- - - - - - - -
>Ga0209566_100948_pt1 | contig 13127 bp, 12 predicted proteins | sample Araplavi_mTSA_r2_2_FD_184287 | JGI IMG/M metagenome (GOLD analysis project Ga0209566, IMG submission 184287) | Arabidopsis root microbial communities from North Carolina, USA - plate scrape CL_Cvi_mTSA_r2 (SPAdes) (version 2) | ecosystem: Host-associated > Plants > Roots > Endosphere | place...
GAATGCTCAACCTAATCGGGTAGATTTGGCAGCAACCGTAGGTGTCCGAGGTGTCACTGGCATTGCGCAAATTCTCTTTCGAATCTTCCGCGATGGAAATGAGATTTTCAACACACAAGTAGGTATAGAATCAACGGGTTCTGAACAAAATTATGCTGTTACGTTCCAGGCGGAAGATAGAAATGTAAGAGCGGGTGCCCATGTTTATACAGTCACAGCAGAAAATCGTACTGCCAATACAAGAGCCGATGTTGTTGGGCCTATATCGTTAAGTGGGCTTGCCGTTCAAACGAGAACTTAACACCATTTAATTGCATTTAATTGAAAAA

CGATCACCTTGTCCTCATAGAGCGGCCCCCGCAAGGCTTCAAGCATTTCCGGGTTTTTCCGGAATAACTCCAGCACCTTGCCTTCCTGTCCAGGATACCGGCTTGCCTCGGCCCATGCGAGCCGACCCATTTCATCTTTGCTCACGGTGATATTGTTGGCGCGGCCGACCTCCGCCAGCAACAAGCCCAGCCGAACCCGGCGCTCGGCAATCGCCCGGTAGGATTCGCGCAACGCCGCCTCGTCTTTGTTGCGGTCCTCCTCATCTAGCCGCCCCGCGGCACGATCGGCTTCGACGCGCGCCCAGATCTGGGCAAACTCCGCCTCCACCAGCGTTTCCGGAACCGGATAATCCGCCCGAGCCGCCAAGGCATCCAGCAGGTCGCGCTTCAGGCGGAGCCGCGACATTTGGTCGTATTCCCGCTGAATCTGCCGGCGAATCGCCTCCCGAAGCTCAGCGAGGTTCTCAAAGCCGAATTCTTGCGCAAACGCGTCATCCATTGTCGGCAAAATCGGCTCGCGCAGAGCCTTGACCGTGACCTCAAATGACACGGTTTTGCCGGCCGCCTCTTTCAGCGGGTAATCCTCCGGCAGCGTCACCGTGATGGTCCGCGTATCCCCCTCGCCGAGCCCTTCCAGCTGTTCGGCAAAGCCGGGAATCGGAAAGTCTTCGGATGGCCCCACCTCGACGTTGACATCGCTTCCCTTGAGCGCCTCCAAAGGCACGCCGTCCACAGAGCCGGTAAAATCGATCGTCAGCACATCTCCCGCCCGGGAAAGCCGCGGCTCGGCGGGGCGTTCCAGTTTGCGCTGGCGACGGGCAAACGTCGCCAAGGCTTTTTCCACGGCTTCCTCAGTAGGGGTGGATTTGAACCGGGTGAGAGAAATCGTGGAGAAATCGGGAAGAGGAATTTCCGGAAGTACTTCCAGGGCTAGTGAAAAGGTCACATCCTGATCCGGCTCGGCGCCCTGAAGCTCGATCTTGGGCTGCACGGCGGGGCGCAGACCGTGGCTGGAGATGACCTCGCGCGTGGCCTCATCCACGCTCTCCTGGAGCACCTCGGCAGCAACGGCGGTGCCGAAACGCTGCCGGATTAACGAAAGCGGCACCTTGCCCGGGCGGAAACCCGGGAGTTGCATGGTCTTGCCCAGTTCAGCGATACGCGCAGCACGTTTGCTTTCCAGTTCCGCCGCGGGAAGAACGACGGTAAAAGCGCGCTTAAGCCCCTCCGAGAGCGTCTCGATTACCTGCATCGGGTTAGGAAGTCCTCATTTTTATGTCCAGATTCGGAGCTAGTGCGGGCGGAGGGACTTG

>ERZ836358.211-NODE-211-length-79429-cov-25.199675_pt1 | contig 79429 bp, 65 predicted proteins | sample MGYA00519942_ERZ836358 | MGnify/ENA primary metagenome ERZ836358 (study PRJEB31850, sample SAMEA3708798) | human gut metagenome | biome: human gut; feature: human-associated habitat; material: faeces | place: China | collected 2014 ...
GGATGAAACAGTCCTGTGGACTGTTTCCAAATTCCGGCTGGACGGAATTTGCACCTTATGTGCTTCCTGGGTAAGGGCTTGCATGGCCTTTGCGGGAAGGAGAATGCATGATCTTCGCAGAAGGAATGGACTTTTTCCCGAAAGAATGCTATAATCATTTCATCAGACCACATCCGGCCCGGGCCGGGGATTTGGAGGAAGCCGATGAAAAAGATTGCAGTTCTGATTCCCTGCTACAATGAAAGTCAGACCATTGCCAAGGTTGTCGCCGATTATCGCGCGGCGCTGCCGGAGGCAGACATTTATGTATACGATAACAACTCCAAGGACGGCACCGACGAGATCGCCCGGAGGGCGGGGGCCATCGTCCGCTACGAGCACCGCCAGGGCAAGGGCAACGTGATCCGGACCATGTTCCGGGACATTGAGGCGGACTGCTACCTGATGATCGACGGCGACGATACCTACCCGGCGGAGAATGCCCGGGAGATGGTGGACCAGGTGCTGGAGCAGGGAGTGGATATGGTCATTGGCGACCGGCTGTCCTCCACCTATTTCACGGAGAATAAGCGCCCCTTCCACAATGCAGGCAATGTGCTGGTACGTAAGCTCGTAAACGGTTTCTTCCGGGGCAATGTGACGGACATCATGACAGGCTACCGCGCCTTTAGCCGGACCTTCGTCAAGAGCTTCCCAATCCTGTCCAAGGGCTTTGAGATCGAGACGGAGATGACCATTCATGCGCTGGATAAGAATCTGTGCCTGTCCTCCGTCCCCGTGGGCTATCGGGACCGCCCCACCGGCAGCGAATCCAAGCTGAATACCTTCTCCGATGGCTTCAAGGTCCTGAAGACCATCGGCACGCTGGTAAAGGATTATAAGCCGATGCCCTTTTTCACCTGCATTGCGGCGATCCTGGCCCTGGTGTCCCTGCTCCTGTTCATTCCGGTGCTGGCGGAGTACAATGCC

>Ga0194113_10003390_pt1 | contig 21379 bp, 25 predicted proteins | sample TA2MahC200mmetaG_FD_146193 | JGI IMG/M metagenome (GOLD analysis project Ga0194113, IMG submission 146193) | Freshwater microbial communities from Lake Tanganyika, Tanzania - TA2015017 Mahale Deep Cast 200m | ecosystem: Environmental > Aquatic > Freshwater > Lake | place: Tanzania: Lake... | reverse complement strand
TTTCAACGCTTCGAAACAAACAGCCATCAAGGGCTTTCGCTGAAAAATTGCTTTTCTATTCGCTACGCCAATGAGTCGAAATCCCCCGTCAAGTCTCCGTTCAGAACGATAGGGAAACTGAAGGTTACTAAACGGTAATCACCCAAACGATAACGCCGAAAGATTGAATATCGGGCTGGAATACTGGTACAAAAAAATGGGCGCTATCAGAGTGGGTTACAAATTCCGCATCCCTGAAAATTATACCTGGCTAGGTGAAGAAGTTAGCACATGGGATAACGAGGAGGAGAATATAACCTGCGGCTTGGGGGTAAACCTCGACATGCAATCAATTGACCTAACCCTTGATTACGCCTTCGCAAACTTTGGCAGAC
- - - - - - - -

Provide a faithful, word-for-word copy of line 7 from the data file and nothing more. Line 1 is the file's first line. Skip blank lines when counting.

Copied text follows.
TTTCAACGCTTCGAAACAAACAGCCATCAAGGGCTTTCGCTGAAAAATTGCTTTTCTATTCGCTACGCCAATGAGTCGAAATCCCCCGTCAAGTCTCCGTTCAGAACGATAGGGAAACTGAAGGTTACTAAACGGTAATCACCCAAACGATAACGCCGAAAGATTGAATATCGGGCTGGAATACTGGTACAAAAAAATGGGCGCTATCAGAGTGGGTTACAAATTCCGCATCCCTGAAAATTATACCTGGCTAGGTGAAGAAGTTAGCACATGGGATAACGAGGAGGAGAATATAACCTGCGGCTTGGGGGTAAACCTCGACATGCAATCAATTGACCTAACCCTTGATTACGCCTTCGCAAACTTTGGCAGAC